Add up open hardware DIY devices and you have a fairly good primordial soup of technologies to play around.
This mix of technologies is so powerful that frankly it scares me. I can imagine a world where governments are helpless (or even useless). No matter how liberal you are you don’t want a government to collapse. Let’s just gradually replace its functions.
There is a VPN which advertises uncensored Internet as its main feature. There is Lantern, which is a peer-to-peer networking tool and FireTweet (“unblocking” twitter) powered by it. There is petitions platform change.org. These may be considered pure RaaS solutions.
But usually censorship circumvention and RaaS come as a byproduct. Or a service qualifies as a RaaS only for a specific group of people. Depending on where you are and what you are doing.
You can use Torrents or IPFS to download free music and videos, or you can share a book prohibited in your country. You can avoid ads with Tor network, or you can build a censorship resistant opposition website. You can use VPN to stay safe on public WiFi or you can reach out to somebody on Facebook from China (or enjoy the new design of Reddit from Russia!).
The mere fact that there are so few of pure RaaS is an opportunity itself.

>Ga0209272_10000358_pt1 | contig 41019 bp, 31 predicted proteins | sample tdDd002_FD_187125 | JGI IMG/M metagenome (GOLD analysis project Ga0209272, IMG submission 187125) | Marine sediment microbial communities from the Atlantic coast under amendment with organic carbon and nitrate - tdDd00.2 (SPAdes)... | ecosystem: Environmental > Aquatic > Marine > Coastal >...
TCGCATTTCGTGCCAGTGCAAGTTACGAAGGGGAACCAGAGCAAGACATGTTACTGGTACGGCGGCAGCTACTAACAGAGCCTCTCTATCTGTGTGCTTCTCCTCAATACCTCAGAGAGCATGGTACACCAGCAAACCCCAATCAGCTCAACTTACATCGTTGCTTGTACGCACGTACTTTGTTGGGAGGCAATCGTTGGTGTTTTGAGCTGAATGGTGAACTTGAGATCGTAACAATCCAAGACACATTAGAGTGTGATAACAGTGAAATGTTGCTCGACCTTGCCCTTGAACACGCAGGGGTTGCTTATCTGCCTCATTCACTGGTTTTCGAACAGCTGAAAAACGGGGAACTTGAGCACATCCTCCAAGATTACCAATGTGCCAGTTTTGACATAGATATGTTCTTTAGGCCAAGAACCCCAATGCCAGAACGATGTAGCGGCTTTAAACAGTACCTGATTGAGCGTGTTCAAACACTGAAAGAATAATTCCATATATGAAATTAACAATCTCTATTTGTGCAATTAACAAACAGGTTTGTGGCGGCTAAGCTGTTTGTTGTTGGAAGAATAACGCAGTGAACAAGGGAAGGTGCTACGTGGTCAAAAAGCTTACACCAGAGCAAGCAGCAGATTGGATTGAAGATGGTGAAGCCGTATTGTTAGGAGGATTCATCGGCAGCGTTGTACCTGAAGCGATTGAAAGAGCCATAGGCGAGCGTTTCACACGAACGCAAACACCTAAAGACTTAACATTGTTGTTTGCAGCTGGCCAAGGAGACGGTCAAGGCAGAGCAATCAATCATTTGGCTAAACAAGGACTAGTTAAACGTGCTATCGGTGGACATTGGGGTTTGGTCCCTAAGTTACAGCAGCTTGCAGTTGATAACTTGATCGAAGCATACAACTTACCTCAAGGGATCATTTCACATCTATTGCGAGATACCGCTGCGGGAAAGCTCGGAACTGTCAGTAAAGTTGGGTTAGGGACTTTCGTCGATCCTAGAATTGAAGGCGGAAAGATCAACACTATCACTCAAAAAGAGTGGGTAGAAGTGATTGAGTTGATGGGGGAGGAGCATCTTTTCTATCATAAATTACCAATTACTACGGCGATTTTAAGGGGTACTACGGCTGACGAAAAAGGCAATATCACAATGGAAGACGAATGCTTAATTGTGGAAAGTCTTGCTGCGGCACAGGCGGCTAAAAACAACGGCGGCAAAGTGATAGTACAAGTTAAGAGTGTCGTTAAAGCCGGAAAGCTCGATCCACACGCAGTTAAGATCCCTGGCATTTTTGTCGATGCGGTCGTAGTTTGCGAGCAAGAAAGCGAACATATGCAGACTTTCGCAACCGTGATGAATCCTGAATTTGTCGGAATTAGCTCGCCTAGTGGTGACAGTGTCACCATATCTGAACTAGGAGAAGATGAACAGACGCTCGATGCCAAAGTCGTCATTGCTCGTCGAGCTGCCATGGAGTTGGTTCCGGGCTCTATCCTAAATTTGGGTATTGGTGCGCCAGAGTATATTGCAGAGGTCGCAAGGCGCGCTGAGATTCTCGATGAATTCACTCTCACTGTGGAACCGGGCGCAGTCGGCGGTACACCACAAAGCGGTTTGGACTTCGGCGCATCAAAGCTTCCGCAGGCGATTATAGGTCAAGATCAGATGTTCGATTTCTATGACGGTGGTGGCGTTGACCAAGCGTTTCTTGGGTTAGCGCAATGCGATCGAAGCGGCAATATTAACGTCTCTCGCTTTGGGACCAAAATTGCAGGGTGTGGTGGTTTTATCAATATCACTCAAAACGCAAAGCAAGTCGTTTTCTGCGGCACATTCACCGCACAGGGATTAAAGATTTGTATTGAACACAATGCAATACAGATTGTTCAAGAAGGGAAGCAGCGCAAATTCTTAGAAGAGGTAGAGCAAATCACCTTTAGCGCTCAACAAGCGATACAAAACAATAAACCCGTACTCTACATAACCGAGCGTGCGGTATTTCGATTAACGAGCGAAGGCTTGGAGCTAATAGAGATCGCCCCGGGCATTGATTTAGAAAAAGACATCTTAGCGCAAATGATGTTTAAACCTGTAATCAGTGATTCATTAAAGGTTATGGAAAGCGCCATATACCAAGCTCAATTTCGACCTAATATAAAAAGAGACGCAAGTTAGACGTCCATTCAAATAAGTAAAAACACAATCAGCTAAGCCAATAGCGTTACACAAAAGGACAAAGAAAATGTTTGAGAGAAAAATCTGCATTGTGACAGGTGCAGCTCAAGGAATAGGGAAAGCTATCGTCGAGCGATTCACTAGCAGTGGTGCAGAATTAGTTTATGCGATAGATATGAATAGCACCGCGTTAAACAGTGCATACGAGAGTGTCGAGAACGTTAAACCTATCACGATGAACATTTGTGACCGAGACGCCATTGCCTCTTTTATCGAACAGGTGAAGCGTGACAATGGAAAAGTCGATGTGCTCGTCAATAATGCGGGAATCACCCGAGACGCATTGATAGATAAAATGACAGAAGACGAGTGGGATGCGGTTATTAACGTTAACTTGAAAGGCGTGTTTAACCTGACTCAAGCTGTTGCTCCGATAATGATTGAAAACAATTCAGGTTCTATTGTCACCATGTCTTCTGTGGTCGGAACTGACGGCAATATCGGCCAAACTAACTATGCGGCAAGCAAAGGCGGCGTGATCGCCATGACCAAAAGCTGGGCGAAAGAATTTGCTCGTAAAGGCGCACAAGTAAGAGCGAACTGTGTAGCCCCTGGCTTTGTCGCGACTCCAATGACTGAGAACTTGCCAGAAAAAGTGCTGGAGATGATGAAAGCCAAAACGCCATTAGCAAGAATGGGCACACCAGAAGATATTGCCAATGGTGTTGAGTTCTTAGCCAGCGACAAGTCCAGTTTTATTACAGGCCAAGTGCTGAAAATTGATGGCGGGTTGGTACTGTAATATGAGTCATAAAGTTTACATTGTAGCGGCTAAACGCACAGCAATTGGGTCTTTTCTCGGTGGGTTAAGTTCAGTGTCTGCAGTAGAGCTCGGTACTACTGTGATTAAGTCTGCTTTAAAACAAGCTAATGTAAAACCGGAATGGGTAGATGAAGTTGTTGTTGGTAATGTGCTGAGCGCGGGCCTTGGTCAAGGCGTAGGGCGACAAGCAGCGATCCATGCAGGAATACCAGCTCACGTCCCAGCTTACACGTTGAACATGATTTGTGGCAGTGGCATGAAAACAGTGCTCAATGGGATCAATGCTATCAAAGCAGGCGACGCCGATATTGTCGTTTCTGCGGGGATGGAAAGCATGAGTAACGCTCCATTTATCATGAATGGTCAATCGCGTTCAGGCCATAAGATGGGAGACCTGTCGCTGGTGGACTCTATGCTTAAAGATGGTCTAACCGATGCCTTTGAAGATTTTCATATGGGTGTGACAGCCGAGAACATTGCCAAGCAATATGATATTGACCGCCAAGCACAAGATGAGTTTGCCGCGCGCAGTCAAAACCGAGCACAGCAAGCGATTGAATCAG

We have determined RaaS as a service providing access to basic human rights. This may sound a bit obscure, especially if you need no effort to receive these rights.
Here are some example situations for you to figure out what human rights are ready to be outsourced (maybe a better definition of RaaS is outsourcing government functions?). Sorry for the long and pessimistic list:
These are still unsolved problems in many areas of the world. With technology and competence solutions may be simple and even profitable. This may sound cynical, but maybe it is the fastest way to make people happy.
Maybe RaaS can solve problems which cannot be solved by charity and non-profits. Maybe it is worth trying to figure out a solution in terms of for-profit? Try asking new questions. How can we provide basic human rights as a service? Or — another way of thinking — how can we outsource government functions? Can RaaS be more efficient and even more ethical than charity?
These questions may bring a lot of ideas. Demand is huge and growing. Resources are in abundance. Competition is little. And most importantly there is a great chance to make the world a better place.
If you are an entrepreneur in a safe place, have a cup of coffee and think about it. You probably got skills and resources to help a lot of people.
Bad men need nothing more to compass their ends, than that good men should look on and do nothing — John Stuart Mill.
If you are a citizen of an oppressive country. Remember after one hope is gone there is always another one. Resist.